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Archives for : December2008

Carabiner Mugs Are Handy Little Cups

I first spotted a carabiner mug clipped to a stranger’s pack at a social gathering in the woods. When I ran across the same mugs in a hardware store later, I picked one up. You can find them around the internet for less than 8 or 9 bucks. I don’t recall what I paid for mine, but I believe it was even less.

The cup is simply a stainless steel double layer (air inbetween the layers) cup with a carabiner attached to the side. I’ve seen some with the carabiner soldiered on, but mine was attached using two small screws.

I frequently clip my cup to my packs for both urban and primitive trips. I’ve sipped morning coffee from my cup more than once. I also found another extremely useful place for this cup – Burning Man and related gatherings. Oftne times, at these events, folks provide free beverages; however, you’re expected to bring a cup.

The carabiner itself can be pretty useful. If you find yourself needing one more carabiner to clip something to your pack with – just use your cup! It seems like such a simple little solution, and it is… but wow, I’ve found it very useful.

The Guppie and Lil’ Guppie Multi-Tools

I was at one of my favorite gear shop / army surplus stories the other day and I ran across the neatest little multi-tool I’ve seen in a while. Under the glass counter, they had a Guppie and a Lil’ Guppie by Columbia River. Both were amazing, but the Lil’ Guppie (shown in the photo with this post) impressed me the most.

The Lil’ Guppie is under 2oz and is extremely compact. It sports a flathead, phillips, knife, c-wrench, bottle opener, and handy little holes and clips all over it. Guppie, the big brother, has a slightly broader range of tools and sports replaceable driver bits and an led flashlight. Both tools are made of high quality metals and are both strong and lightweight.

Personally, the only reason I didn’t snag one immediately is the c-wrench. I currently have a multi-tool with a c-wrench that I rarely use. Typically, I find pliers to be more universally useful. This is more of a “what do I typically do” concern. As such, if you find yourself handling a lot of nuts, this is an excellent lightweight tool.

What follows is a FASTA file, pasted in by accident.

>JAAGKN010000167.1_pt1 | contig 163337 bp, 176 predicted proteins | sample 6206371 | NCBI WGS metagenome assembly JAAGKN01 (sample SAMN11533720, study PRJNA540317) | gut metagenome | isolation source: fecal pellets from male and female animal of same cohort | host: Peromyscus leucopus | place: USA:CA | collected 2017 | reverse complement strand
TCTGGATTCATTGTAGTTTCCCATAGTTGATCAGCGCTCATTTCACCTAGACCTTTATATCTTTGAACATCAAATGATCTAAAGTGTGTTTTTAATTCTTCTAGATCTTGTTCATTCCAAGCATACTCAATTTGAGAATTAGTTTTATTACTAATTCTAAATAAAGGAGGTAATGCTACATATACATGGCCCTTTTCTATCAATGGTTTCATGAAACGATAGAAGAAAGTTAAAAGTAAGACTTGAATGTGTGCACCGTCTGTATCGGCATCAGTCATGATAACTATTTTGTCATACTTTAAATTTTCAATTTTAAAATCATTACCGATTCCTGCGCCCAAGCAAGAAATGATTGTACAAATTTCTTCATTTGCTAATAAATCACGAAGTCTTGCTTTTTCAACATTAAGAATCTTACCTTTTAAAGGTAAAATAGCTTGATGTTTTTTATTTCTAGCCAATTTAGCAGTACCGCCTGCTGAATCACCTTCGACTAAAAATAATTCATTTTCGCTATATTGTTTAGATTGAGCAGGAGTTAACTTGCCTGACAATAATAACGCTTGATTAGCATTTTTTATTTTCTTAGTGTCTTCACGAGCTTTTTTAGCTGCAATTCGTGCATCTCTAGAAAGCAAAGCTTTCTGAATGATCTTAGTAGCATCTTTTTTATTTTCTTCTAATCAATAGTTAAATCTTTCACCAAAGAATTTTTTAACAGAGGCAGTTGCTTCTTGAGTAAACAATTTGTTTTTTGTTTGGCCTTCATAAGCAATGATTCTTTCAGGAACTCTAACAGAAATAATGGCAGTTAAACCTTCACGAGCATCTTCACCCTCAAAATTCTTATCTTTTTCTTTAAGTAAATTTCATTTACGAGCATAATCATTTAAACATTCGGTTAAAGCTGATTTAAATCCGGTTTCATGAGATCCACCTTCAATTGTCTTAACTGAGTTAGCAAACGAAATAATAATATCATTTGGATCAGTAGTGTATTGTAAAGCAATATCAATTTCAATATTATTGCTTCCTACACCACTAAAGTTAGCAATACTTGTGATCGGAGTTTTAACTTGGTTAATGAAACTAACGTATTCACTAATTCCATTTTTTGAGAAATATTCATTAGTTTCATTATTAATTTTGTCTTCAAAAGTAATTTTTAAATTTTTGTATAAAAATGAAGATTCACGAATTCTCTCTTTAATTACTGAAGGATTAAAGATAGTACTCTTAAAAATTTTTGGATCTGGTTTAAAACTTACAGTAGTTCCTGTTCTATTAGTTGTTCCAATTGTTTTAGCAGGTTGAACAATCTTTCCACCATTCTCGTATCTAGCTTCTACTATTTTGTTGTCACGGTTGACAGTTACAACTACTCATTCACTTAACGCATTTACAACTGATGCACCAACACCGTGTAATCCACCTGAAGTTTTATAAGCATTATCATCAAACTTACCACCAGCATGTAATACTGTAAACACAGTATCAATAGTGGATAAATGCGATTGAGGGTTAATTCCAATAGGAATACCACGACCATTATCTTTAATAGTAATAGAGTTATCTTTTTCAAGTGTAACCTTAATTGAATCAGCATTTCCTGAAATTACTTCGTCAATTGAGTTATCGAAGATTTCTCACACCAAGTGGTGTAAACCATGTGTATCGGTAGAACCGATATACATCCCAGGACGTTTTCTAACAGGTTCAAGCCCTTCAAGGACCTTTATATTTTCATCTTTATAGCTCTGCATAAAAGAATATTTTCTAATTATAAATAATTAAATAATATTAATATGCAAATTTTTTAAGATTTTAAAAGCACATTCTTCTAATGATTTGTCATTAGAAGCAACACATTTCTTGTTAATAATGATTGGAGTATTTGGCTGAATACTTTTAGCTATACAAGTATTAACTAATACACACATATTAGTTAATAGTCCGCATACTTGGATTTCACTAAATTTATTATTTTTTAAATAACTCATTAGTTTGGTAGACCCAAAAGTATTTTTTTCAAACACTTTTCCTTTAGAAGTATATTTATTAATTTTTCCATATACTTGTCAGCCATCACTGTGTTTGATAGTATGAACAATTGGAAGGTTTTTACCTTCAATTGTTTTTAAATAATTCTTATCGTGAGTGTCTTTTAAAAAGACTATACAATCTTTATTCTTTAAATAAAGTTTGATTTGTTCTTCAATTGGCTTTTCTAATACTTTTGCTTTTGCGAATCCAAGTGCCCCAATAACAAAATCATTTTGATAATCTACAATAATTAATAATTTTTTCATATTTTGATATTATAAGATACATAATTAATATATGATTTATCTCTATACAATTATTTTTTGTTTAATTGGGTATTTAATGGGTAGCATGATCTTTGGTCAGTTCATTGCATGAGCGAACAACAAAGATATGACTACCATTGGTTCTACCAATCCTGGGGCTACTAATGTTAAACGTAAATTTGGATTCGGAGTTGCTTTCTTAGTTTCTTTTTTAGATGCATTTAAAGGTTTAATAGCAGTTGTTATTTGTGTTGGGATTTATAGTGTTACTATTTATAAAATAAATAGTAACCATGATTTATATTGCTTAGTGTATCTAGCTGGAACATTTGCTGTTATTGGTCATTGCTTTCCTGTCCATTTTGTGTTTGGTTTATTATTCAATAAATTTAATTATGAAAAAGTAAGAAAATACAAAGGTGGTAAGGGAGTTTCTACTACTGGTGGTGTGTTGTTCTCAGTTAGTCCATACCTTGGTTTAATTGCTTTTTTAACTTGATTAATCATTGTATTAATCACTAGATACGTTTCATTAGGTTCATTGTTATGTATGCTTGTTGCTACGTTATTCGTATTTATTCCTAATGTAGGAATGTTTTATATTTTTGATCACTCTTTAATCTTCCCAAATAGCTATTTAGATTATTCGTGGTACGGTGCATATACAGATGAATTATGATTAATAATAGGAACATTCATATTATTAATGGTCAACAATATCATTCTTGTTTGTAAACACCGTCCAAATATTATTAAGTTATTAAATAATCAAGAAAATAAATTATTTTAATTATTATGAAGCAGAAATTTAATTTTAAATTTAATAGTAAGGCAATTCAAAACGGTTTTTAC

DIY Heat Gaurd: Save You Lap From Your Laptop

I tend to actually put my laptop in my lap. The heat generated by a laptop can be uncomfortable and I’m none too happy about having that kind of heat that close to certain bodyparts. To solve this problem, I bought one of those little usb powered pads with fans that slip under your laptop. It seemed great at first, but quickly proved un-practical. Sure, the fans are nice, but they also drain your battery faster. And the pad itself is kind of thick, heavy, and takes up too much room in a backpack.

While visiting my friend Ninja Dave, I learned a better way. He used a simple piece of corrugated plastic. His came by way of picking up a “For Sale” sign. What a brilliant light weight and inexpensive solution! However, I was only able to find the flat plastic signs myself, not the corrugated plastic. I was able to find a nice big sheet of corrugated plastic, and this is what I did:

I bought  a poster board sized sheet of plastic.

Then, I gathered a razor to cut with and my laptop for measurement. I tried to cut this freehand. Unless you’re good at that sort of thing, I recommend using a straight edge as well.

I laid the laptop on the plastic to determine where to cut. To mark the boundaries, I scored the plastic using the knife. If you prefer, grab a pencil.

Then, I cut along the line.

For a little extra flare, I asked my girlfriend to add her magic touch. She painted. You could also use your favourite stickers.

And yes, she painted a snowboarding pony – or as I call him, Pwnie.

So, moving on, the plastic adds very little weight to my backpack and fits nicely into the same sleeve as my laptop itself. It doesn’t prevent as much heat transfer as the usb powered fan monstrosity; however, it does prevent a fairly high amount of heat transfer. Check out this action shot!

Thanks again to Ninja Dave for the tip, Nino for painting, and Cat for the final action shot!